Longbourn is set in the same world as Pride and Prejudice but the story it tells is a very different one. We get to know the “downstairs” in Longbourn but this is not just a “downstairs” story. Longbourn is a story about another side of Pride and Prejudice—another side of Longbourn, another side of Mr. Bennet, another side of the sisters, Hill the housekeeper, and even another side of Mrs. Bennet, and Mr. Collins. There’s a sense of the characters being fleshed out more fully, and of Jo Baker bringing to light another dimension of these well-known characters.
Sarah is the heroine in our narrative and is one of the two house maids in the Bennet’s employ. She wonders why anyone would want another human being to be satisfied with the emptying of the chamber pot and the washing of other peoples’ underthings. She wants another life for herself, a life where she wasn’t “so entirely at the mercy of other people’s whims and fancies.” She doesn’t want a life that’s a facsimile of those she serves; her dreams, her thoughts, her desires are all her own.
Mrs. Hill, the housekeeper, is the other star around which Longbourn revolves. She is the one who keeps everything running smoothly. That she has far more sense than Mrs. Bennet is obvious. Contrast Mrs. Bennet’s joy at seeing Lydia married to Mrs. Hill’s reaction: “Mrs. Hill felt at once desperate for her, and furious: what a poor, poor bargain she had made of herself.” Life has given her a short shrift, and yet she finds it within her to be more forgiving of Mrs. Bennet than anyone else perhaps:
She was a wearying, anxious being, was Mrs. B.; she was always so eager to solicit interest in her sufferings. But if her husband had loved her as a husband should—contentedly, generously, and without reserve—would she then have found it necessary to keep on seeking proofs of love, only to keep on being disappointed?
Baker takes Austen’s characters and looks beyond the surface of who they are.
And so, Mr. Collins, instead of being a pompous fool, is shown to be just another nervous young man who’s eager to impress:
Mr. Collins could not help his awkwardness. He could not help where he had come from, or what chances natures and upbringing had given, or failed to give, him. And if he did not know the by-laws of the household, it was because nobody had told him; he was expected to intuit them, and then was blamed for his failure.
Baker does this again, and again. She shifts her perspective of the characters ever so slightly that it seems to be in keeping with who they are, and yet, it also presents them in an all new light—some appear more mellow than they originally had, while others make you wince at their casual thoughtlessness (Looking at you Jane, and Lizzie!). This was one of my favorite parts about Longbourn and it really drove home the point that perspective matters a lot in story-telling—change the lens and you might be telling an all together different story.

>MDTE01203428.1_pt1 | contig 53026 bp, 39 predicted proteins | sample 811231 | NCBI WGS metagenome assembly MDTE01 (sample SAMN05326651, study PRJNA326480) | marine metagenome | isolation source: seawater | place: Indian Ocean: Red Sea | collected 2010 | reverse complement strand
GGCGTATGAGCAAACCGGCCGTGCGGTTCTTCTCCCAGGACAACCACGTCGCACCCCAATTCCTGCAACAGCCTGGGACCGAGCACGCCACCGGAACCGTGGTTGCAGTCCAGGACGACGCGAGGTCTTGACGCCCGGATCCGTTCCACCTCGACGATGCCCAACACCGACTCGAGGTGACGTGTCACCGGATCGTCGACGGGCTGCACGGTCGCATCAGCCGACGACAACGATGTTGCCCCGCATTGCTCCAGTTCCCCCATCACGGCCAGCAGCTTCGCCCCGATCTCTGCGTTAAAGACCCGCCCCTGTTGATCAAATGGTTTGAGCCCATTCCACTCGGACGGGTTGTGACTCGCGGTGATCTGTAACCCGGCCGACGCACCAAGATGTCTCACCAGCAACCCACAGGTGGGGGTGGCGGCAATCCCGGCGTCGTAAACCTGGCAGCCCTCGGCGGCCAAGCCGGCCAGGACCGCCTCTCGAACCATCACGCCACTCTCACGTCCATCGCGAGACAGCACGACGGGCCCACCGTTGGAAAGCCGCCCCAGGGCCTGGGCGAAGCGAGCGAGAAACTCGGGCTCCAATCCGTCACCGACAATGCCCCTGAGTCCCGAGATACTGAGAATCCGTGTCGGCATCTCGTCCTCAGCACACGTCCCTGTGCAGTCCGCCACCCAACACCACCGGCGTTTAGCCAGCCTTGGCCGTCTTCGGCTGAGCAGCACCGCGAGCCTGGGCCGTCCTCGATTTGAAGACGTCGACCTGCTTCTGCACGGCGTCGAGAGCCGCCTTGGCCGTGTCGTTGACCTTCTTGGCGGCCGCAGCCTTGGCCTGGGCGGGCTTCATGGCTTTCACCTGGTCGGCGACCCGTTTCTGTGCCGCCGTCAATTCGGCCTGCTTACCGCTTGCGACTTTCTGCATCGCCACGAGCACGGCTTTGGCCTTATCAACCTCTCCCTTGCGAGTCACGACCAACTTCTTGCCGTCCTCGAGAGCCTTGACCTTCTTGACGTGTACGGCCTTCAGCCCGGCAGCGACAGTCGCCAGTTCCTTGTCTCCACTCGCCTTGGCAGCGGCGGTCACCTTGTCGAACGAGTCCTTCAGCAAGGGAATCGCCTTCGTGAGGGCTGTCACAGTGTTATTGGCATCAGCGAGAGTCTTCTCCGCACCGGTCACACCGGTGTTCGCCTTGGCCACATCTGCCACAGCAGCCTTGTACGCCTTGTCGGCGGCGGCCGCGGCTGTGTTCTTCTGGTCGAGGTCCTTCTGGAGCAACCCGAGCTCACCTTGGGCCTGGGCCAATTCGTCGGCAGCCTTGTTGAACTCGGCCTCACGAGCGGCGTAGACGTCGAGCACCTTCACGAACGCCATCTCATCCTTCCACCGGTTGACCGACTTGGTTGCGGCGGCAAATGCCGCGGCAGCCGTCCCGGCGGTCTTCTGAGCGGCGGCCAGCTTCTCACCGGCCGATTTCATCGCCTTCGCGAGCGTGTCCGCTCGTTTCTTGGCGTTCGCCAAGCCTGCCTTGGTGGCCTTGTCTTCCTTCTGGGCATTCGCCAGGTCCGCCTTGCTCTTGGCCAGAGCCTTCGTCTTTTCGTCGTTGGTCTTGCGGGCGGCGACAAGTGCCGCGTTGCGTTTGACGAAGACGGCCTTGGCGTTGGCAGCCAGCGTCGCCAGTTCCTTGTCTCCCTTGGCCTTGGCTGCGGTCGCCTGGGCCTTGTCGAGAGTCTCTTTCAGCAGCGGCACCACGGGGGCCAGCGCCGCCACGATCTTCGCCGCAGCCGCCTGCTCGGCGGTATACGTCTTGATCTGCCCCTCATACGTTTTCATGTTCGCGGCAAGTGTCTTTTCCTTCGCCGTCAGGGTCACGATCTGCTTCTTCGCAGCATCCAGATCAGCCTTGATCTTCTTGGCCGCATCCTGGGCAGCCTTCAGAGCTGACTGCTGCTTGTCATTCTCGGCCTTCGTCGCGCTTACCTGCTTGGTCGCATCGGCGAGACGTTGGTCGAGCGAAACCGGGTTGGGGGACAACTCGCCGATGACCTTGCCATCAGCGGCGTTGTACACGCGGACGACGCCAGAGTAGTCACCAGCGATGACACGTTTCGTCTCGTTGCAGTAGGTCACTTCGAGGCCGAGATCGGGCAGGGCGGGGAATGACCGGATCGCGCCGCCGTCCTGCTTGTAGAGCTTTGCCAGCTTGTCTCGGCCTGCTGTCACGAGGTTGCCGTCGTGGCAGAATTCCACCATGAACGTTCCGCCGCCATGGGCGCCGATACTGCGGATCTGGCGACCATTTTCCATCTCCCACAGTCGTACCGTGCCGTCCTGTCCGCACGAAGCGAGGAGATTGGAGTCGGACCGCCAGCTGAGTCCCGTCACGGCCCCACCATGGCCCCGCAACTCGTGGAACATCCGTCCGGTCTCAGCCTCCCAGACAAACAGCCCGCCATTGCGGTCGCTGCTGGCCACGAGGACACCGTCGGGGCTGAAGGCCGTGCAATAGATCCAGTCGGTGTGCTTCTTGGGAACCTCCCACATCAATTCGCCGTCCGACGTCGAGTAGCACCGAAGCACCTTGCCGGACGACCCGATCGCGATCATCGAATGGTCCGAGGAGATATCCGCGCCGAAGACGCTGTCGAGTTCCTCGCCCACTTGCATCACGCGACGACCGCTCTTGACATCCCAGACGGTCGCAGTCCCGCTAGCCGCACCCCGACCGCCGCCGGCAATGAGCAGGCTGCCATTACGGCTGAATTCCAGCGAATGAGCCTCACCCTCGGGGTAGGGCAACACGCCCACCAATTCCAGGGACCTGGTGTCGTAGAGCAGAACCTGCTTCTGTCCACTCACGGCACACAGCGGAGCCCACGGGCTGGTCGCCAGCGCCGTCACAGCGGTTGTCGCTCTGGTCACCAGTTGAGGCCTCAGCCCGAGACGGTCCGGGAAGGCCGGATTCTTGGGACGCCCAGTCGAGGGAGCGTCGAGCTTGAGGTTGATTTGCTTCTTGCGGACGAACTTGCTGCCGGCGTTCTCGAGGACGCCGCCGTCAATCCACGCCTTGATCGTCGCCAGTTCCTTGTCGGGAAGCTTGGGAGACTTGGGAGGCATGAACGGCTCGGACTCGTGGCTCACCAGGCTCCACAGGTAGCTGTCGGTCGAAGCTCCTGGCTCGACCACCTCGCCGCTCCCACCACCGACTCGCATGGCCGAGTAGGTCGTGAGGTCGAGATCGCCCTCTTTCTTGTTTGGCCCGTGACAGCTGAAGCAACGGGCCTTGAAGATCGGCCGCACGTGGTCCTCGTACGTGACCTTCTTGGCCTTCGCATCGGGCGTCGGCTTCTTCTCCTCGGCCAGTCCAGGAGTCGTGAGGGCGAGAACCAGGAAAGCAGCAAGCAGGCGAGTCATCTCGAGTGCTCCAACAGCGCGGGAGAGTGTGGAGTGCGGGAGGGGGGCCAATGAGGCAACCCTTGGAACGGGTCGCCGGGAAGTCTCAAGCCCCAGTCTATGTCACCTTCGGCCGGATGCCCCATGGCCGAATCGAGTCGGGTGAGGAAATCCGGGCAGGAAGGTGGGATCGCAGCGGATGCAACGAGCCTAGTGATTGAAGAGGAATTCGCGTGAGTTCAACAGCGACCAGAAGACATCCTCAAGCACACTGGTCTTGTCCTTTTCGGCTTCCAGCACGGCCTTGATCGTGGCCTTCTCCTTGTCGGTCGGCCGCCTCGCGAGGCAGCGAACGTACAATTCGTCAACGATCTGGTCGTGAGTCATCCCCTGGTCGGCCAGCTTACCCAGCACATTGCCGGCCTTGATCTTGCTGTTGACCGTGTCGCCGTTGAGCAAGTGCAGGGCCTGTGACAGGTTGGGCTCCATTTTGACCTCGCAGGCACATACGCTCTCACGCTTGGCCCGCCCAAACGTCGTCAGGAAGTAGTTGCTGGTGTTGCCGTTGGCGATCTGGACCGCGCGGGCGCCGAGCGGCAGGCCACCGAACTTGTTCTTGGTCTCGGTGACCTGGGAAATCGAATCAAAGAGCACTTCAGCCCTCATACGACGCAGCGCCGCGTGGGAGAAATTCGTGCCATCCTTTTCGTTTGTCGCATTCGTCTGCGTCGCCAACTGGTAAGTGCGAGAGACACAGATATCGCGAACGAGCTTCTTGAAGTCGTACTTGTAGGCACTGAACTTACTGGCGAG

Longbourn details the drudgery of the life of the servants in the 19th century, and yet at no point did this make for a dismal read. One reason for this is the writing which is really lovely. Baker is a perfect example of a writer who believes in showing rather than telling, and nowhere is this more evident than in Mrs. Hill’s reveries which though emotionally sparse are brimming with meaning.
Here’s another example of what I mean—I love that anger makes Sarah “rearrange” herself:
Sarah was bristling now; she rolled her shoulders, planted her feet, rearranging herself.
And here is James’s discovery of being in love with Sarah (he’s a footman hired by the Bennets, and is the “hero”):
His thoughts lit in turn on the immediate causes—Netherfield’s being shut up, Ptolemy Bingley’s departure for London—and then bundled into a downhill helter-skelter, through the chances of her happiness, fears for her safety, the dangers of the world beyond, her ignorance of them; and then on into an image of this place without her, without a glare or shrug or roll of her eyes, without a glimpse of her slim figure slipping round a corner; without her unyielding, breathing flesh beside him in the room—to arrive at the shock of a full stop: he loved her.
And here’s a description of a noisy metropolis:
Despite her tiredeness, she could not sleep: the noise—the sheer depth of it, layer after layer of sound—cabs rattling along the street in front, drays rumbling down to the docks, cats fighting or mating in the alleyways, the creak of rope from the wharves, a dog barking, a clock, and another clock, and another still more distant clock chiming out hour after hour of the night, into the darkness, as the Gardiners’ housemaid snored oblivious in her bed, and Sarah twisted and turned and tangled herself up in blankets that smelt of someone else.
Last one, of Mrs. Bennet:
Mrs. Bennet was not one to tiptoe around the edges of disaster, with one eye to the abyss and another to her own comportment: she plunged headlong in, and as she fell, took pains to enumerate of the discomfort and the inconveniences of the fall.
Jo Baker’s tale overlaps with Austen’s account of the Bennets but in Baker’s own words, “it inhabits a very different world.” I’m glad that this rendition of that account exists as well.